Here is a famous statement pronounced by the Haitian strong man Guy Philippe as he draws a line in the sand of Deriveau for Jocelerme Privert.
"Polices are not enemies. My enemies are in the National Palace". "The President is a macaque covered with the skin of a tiger. If he thinks he is a tiger, that he comes to Pestel execute his threats".
"If the President decides to attack me, as did before him Aristide and René Préval, do not worry, we will react. I do not ask the population to face them, I have people to do it. If they want to come, let them. But when they come at the level of Deriveau, cut all the roads to prevent them from going back and I'll take care of the rest." - Guy Philippe, May, 2016
Himmler Rebu unsuccessful coup d'etat against Prosper Avril
In april, 1989, Rebels surrendered control of Port-au-Prince's airport. It was later found out that Haiti was once again in a middle of a Coup D'Etat. Lt. Col. Himmler Rebu, commander of the Leopards Battalion, Col. Phillipe Biamby and Col. Leonce Qualo were given safe passage to the United States.
Three army officers who tried to overthrow the country's leader, Lt. Gen. Prosper Avril were arrested but later, they were driven by military escort to the Dominican border on their way to the United States on April 4, 1989. These three officers were Lt. Col. Himmler Rebu (38 years old in 1989), commander of the Leopards Battalion; Col. Phillipe Biamby (36), commander of the presidential guard, and Col. Leonce Qualo (35), an administrative officer at army headquarters. Some loyal soldiers of Lt. Gen. Prosper Avril rescued the Lt. General as he was being driven away to be deported. General Avril's wife, Marie-Ange, and her mother were taken captive during the coup with the general, but were released within an hour. The government freed these three soldiers of the failed coup attempt from prison as it bowed to pressure from the mutinous soldiers who held General Avril's one of the four sons as hostage. These three army officers were associated with Jean-Claude Duvalier before he was deposed in 1986.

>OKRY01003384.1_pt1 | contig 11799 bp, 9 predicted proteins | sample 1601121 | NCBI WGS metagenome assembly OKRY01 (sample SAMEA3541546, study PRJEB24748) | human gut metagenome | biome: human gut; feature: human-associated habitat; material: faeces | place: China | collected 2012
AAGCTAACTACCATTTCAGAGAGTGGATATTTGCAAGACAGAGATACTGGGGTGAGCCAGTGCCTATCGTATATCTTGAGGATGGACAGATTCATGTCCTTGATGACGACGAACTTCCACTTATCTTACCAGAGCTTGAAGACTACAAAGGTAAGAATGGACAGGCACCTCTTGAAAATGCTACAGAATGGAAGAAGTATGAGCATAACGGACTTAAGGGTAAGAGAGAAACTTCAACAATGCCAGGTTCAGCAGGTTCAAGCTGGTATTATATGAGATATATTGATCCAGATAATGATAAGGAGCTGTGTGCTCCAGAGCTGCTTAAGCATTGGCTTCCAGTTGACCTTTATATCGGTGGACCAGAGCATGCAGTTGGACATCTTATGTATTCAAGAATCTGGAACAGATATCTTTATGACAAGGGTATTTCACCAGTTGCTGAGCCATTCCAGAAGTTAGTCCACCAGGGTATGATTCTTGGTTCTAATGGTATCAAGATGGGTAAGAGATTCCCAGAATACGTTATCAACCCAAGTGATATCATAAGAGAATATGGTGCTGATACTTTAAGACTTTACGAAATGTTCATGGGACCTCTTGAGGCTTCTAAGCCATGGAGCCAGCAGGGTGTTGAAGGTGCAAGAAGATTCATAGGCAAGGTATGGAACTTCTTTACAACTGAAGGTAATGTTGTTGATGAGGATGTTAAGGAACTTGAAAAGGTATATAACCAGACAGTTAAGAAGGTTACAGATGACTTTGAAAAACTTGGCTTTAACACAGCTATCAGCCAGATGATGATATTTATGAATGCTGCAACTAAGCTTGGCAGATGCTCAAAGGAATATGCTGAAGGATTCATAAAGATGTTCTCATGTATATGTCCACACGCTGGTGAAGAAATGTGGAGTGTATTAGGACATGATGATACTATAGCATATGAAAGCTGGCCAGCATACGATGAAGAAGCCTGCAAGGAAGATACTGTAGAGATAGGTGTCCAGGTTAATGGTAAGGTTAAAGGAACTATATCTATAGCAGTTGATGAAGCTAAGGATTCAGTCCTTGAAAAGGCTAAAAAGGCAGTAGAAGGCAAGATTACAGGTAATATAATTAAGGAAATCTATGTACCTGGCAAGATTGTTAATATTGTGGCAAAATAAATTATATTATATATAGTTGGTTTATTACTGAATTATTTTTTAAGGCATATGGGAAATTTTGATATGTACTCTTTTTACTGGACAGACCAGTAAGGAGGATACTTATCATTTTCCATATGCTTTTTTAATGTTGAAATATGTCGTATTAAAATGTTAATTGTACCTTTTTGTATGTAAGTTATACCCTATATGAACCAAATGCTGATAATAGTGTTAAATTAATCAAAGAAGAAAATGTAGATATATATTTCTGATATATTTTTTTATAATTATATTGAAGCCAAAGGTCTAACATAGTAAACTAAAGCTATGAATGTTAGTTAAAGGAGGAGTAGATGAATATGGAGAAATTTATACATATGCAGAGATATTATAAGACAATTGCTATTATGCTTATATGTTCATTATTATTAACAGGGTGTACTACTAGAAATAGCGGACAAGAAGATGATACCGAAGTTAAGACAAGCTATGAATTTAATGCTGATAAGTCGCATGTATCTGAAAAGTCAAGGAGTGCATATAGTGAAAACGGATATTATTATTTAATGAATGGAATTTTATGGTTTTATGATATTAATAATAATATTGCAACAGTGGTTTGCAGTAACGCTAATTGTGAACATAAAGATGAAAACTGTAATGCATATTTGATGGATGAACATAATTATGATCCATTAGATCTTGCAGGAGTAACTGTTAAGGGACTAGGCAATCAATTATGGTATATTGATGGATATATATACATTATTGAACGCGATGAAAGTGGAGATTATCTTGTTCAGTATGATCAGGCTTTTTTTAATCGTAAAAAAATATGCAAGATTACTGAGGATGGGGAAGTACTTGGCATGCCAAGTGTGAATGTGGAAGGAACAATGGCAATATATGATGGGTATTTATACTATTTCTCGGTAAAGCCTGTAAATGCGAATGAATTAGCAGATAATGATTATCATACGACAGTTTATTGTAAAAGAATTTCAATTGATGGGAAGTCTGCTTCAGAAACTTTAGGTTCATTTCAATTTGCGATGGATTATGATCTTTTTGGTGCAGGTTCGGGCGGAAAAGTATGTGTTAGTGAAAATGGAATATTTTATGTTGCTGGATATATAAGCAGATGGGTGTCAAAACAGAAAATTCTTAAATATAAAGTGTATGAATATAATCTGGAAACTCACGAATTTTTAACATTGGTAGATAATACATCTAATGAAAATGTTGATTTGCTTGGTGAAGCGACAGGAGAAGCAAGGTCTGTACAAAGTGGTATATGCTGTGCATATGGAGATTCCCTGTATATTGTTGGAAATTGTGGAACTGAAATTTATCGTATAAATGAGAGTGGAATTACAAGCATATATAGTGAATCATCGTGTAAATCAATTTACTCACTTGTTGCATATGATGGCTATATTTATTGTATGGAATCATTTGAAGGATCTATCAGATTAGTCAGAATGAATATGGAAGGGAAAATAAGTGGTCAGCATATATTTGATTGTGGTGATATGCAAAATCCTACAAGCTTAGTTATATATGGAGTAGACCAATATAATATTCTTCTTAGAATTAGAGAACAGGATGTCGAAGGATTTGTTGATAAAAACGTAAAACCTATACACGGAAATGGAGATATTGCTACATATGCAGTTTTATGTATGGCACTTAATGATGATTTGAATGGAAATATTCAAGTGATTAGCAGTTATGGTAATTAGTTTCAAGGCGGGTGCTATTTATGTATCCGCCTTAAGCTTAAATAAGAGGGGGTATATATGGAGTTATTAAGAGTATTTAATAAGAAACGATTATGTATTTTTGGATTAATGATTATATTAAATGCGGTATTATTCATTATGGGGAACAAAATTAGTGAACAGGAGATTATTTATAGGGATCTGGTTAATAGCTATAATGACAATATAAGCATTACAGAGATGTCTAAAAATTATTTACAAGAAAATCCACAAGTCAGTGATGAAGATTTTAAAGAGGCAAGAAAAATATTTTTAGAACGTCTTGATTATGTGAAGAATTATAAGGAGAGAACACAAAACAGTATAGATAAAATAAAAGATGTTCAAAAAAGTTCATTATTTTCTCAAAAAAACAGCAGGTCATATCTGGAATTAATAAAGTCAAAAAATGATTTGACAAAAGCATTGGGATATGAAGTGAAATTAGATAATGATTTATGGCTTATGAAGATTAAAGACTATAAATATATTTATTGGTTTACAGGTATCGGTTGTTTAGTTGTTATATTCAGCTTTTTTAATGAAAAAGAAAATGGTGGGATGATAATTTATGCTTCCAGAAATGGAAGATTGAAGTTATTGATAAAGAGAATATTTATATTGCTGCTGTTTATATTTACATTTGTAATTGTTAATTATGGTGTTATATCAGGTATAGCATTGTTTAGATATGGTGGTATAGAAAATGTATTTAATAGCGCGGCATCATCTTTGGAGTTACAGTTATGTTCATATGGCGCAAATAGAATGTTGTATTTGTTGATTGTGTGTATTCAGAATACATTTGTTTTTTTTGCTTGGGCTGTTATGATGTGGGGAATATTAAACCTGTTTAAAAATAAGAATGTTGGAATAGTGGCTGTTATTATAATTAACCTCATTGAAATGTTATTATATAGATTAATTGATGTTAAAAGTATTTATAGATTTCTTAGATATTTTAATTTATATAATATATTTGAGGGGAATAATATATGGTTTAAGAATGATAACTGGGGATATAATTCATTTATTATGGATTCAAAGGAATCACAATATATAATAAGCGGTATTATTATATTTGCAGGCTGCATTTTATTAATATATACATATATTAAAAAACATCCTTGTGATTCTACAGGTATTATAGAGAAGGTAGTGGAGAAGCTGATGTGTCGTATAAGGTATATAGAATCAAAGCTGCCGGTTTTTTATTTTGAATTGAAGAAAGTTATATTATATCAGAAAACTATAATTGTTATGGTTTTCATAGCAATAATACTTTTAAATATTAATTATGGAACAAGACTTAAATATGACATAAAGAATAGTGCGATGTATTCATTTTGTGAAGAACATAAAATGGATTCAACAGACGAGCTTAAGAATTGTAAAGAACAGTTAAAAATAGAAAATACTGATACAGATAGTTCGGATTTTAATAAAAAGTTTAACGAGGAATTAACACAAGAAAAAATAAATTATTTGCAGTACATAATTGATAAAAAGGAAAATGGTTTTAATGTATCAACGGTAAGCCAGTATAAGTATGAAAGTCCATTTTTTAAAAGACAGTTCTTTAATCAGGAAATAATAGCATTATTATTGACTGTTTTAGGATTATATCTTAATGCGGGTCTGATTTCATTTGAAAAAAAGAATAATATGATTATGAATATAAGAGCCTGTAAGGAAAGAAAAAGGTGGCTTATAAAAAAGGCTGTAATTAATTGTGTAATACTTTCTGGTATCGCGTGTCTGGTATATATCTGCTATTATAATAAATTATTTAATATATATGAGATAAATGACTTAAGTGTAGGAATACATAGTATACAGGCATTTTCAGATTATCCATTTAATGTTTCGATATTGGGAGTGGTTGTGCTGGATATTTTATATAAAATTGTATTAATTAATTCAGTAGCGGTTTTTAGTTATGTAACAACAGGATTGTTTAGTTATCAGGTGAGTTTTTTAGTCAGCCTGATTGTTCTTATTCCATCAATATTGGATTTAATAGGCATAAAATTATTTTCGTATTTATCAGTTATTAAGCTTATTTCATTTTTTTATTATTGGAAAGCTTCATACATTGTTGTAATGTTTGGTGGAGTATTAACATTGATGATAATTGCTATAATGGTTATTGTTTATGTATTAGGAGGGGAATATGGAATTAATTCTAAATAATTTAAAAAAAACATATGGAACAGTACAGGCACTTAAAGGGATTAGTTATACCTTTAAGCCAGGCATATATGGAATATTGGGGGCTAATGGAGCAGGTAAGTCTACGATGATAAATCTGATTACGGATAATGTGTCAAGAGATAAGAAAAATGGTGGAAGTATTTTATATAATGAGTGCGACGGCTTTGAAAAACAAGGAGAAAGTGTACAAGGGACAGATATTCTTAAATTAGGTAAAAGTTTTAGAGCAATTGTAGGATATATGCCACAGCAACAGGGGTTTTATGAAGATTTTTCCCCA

Here is a picture of some former military of FADH in the streets of Port-au-Prince in February, 2016.
Haitian army was disbanded by former Haitian President Jean-Bertrand Aristide in 1995, because of their notorious record of toppling Haitian governments since the country's independence two centuries earlier. Ironically, Aristide himself was twice ousted in coups; last and the second time, he was toppled by a US-backed military coup back in 2004. In last November, President Martelly and Prime Minister Evans Paul through a decree, the "Conseil Des Ministres", energized the former army men by taking steps to revive the armed forces. A Defence Minister was named, unit of military engineers was recreated, and some recruits were sent to Ecuador for training. Jean Fednel Lafalaise, a former sergeant in his 60s told Reuters, we need a commander-in-chief and a high command at the head of the military so that we can function normally. Earlier, President Martelly has repeatedly pledged that the army would be revived to protect the border, coastlines and the country's few remaining forests. However, following the election debacle, the ex-military people were seen rallying in support of both the outgoing President Michel Martelly and his hand-picked candidate Jovenel Moïse for the next presidential race. While driving through the capital in convoys, some of them were waving weapons and firing into the air.
Here is a picture where an Ex Haitian soldier became victim during an anti-government demonstrators.